Going home: exploring the social networks of federal offenders in Kansas re-entering communities after prison
Freund, Nicole M.
AdvisorBurdsal, Charles A.
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Mass incarceration in the United States takes a significant toll both socially and economically. It is estimated that approximately 450 in every 100,000 Americans were incarcerated by the end of 2016, and people of color are disproportionately represented in this population. One of the ways to reduce the prison population and mitigate the community effects of incarceration is to facilitate reentry to the community after serving a prison sentence. One component of reentry that results in lowered recidivism is positive social networks. The current study sought to explore the social networks of federal offenders reentering their communities in Kansas. The study measured aspects of the social networks by examining the number, type, and valence of connections, providing a snapshot of relational challenges and assets for those attempting reentry. Two hundred fifty-seven offenders completed the online self-report survey on their social networks and 120 of them had 6-month follow-up data available to compare outcomes to network variables. Overall results found that the number of people in an offender's network was not related to recidivist behaviors, and regression analysis found that how close an offender feels to the people in her network contributed significantly to predicting recidivism. Sub group analyses determined that geographic location (Topeka and Kansas City, KS n=38; Wichita n=47; Salina and Rural Communities n=35) did affect the degree of relationship between network variables and recidivism. Additionally, participation in an intervention called Moral Reconation Therapy impacted the size and distribution of the offender's social networks relative to non-participants. Future studies should investigate contextual differences in geographic location and the mechanisms that lead to the differences suggested in this exploratory study.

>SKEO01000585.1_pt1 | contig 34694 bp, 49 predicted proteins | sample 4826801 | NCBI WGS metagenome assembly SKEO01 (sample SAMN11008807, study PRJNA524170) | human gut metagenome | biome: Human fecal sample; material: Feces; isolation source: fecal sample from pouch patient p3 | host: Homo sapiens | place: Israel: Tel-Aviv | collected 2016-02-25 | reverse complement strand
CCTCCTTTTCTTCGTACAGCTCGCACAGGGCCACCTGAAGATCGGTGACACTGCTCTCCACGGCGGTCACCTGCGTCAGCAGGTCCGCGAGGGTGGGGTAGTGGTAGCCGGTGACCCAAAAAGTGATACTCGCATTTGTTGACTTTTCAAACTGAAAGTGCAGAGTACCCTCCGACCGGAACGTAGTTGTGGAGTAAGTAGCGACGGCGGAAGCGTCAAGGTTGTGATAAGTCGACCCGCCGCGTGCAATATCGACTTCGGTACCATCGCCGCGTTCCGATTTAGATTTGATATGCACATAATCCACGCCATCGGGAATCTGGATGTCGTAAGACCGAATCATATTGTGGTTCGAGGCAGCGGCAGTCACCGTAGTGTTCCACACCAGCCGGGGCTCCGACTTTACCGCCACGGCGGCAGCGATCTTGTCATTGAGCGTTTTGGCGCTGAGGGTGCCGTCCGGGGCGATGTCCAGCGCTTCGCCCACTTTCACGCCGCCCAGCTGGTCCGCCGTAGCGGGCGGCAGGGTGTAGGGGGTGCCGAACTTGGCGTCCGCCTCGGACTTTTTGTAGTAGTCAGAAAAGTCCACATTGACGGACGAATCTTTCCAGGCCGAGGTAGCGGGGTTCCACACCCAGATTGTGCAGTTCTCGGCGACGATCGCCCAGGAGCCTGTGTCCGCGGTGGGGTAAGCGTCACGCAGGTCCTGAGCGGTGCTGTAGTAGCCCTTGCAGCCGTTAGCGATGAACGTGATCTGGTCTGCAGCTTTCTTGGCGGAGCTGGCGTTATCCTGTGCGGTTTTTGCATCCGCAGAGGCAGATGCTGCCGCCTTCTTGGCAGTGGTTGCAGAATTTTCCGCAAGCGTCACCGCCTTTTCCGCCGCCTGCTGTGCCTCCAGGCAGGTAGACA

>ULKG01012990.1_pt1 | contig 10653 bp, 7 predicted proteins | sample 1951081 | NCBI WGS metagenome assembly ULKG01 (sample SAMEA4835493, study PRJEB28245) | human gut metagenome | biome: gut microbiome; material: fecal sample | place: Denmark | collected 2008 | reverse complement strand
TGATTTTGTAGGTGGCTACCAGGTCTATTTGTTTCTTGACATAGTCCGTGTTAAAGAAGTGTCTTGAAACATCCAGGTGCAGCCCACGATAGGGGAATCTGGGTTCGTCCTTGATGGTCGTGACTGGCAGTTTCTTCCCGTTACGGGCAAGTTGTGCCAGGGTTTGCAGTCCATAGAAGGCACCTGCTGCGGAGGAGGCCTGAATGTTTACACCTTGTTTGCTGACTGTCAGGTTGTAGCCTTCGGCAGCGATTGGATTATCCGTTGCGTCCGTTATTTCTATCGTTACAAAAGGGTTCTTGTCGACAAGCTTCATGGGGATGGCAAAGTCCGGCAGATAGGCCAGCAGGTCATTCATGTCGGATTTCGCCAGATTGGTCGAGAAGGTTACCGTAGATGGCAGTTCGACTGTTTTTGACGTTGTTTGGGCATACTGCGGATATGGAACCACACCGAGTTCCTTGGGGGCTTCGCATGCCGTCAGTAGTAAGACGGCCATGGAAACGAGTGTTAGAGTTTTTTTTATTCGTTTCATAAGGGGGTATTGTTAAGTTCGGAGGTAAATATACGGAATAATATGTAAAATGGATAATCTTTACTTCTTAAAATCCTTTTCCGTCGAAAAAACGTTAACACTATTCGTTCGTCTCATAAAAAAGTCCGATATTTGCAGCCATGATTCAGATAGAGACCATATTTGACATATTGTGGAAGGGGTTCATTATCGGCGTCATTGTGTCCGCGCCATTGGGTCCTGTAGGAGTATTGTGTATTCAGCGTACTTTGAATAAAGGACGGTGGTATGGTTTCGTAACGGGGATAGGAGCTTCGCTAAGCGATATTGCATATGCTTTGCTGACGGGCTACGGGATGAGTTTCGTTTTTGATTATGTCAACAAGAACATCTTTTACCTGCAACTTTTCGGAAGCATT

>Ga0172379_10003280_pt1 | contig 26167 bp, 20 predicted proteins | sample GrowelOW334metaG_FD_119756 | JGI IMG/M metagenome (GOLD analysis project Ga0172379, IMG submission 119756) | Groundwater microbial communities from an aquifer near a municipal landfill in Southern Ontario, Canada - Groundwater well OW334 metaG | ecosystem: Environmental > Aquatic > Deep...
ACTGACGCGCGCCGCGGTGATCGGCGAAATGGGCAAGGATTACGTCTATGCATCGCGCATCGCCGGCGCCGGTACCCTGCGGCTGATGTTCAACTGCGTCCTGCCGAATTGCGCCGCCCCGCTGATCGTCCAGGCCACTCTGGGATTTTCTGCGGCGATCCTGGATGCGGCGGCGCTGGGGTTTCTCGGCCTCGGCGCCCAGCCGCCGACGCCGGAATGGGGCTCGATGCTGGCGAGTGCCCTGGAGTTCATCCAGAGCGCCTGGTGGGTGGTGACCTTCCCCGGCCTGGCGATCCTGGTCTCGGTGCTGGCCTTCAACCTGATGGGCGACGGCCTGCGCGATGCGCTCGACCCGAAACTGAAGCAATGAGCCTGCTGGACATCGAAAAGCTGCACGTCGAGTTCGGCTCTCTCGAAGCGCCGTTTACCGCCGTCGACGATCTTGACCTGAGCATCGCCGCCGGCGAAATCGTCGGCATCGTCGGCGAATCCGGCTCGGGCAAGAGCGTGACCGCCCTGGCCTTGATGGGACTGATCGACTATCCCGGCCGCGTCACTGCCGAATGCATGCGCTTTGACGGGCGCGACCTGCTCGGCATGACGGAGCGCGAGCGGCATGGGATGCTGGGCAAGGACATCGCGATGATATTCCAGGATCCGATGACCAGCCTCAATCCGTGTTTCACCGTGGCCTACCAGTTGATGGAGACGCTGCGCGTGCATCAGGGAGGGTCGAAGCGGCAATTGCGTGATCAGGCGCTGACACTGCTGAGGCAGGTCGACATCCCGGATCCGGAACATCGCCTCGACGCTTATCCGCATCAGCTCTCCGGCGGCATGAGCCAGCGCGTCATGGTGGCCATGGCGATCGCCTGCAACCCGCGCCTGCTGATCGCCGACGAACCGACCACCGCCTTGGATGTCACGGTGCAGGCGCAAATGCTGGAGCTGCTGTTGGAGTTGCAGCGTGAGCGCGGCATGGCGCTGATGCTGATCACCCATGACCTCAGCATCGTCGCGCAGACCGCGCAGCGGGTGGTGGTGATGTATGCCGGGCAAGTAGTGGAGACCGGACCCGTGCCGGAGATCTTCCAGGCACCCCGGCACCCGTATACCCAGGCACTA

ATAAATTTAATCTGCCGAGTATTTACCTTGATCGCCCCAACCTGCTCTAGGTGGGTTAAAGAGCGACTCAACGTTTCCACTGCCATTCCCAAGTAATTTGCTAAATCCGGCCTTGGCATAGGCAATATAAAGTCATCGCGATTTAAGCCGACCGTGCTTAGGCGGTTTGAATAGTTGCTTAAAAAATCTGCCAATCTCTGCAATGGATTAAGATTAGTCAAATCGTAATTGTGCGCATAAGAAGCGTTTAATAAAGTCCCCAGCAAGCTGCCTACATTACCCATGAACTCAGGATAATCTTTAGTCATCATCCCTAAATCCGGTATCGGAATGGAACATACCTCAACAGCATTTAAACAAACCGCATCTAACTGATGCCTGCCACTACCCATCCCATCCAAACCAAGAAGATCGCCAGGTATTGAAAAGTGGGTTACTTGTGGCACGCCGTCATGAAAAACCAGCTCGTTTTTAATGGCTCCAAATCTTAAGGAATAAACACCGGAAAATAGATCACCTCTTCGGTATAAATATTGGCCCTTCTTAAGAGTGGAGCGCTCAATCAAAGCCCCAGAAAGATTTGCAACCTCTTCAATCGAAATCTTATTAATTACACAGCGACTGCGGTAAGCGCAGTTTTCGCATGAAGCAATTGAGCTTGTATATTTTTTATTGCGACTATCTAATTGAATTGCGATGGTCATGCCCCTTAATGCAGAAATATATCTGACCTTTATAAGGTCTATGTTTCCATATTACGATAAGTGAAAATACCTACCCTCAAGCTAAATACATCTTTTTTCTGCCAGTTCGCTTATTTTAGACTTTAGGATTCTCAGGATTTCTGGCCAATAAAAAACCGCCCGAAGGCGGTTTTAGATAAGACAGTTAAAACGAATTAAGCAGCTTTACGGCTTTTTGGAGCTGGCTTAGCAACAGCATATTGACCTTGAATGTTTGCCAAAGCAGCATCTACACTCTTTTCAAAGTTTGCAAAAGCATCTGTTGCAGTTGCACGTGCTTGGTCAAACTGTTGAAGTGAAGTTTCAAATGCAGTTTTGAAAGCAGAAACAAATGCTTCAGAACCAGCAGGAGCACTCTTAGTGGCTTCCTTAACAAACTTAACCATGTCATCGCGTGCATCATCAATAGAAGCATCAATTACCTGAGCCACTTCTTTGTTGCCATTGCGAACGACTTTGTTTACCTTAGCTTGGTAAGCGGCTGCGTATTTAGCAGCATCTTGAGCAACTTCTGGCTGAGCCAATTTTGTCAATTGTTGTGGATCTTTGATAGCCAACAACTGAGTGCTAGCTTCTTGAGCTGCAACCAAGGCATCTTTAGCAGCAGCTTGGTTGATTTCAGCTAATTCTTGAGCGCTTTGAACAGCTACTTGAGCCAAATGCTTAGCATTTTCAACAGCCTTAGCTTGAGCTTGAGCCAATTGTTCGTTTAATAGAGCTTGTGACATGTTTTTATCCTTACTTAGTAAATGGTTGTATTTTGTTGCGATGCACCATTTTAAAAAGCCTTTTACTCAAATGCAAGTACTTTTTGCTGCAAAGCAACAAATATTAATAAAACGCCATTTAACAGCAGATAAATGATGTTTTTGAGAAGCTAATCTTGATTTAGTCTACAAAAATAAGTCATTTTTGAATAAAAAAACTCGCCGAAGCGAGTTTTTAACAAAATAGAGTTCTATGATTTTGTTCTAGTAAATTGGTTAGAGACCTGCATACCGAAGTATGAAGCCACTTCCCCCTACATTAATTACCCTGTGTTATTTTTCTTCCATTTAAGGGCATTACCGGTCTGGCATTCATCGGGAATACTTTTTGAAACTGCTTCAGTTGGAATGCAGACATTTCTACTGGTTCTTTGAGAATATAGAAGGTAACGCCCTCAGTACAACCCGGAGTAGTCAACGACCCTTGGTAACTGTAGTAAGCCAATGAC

Thesis (Ph.D.)-- Wichita State University, College of Liberal Arts and Sciences, Dept. of Psychology